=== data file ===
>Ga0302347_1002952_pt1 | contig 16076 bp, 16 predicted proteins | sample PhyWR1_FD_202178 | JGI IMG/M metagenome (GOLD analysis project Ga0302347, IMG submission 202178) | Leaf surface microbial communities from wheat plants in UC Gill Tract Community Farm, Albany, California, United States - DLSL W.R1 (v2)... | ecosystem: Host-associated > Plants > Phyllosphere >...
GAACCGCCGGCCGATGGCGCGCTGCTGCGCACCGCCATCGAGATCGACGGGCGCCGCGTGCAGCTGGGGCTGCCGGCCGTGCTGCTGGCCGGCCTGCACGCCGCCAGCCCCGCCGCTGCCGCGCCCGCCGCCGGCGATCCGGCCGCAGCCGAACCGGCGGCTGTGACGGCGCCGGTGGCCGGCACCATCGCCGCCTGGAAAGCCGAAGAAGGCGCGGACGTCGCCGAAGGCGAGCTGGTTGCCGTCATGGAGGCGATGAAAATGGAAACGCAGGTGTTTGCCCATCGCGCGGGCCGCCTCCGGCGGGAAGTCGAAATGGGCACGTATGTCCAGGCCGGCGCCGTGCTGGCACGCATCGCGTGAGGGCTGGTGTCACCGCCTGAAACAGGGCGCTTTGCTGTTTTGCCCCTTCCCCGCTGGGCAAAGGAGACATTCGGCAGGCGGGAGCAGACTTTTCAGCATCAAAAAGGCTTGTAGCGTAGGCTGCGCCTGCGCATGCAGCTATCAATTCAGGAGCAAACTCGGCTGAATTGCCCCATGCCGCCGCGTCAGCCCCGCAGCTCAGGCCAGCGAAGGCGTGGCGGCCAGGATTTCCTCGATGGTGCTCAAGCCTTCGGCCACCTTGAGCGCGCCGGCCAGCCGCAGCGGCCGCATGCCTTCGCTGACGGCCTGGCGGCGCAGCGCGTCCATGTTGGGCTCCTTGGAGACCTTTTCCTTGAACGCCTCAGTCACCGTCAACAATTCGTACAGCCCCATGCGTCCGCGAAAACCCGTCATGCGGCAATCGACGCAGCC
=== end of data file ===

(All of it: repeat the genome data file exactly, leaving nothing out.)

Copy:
>Ga0302347_1002952_pt1 | contig 16076 bp, 16 predicted proteins | sample PhyWR1_FD_202178 | JGI IMG/M metagenome (GOLD analysis project Ga0302347, IMG submission 202178) | Leaf surface microbial communities from wheat plants in UC Gill Tract Community Farm, Albany, California, United States - DLSL W.R1 (v2)... | ecosystem: Host-associated > Plants > Phyllosphere >...
GAACCGCCGGCCGATGGCGCGCTGCTGCGCACCGCCATCGAGATCGACGGGCGCCGCGTGCAGCTGGGGCTGCCGGCCGTGCTGCTGGCCGGCCTGCACGCCGCCAGCCCCGCCGCTGCCGCGCCCGCCGCCGGCGATCCGGCCGCAGCCGAACCGGCGGCTGTGACGGCGCCGGTGGCCGGCACCATCGCCGCCTGGAAAGCCGAAGAAGGCGCGGACGTCGCCGAAGGCGAGCTGGTTGCCGTCATGGAGGCGATGAAAATGGAAACGCAGGTGTTTGCCCATCGCGCGGGCCGCCTCCGGCGGGAAGTCGAAATGGGCACGTATGTCCAGGCCGGCGCCGTGCTGGCACGCATCGCGTGAGGGCTGGTGTCACCGCCTGAAACAGGGCGCTTTGCTGTTTTGCCCCTTCCCCGCTGGGCAAAGGAGACATTCGGCAGGCGGGAGCAGACTTTTCAGCATCAAAAAGGCTTGTAGCGTAGGCTGCGCCTGCGCATGCAGCTATCAATTCAGGAGCAAACTCGGCTGAATTGCCCCATGCCGCCGCGTCAGCCCCGCAGCTCAGGCCAGCGAAGGCGTGGCGGCCAGGATTTCCTCGATGGTGCTCAAGCCTTCGGCCACCTTGAGCGCGCCGGCCAGCCGCAGCGGCCGCATGCCTTCGCTGACGGCCTGGCGGCGCAGCGCGTCCATGTTGGGCTCCTTGGAGACCTTTTCCTTGAACGCCTCAGTCACCGTCAACAATTCGTACAGCCCCATGCGTCCGCGAAAACCCGTCATGCGGCAATCGACGCAGCC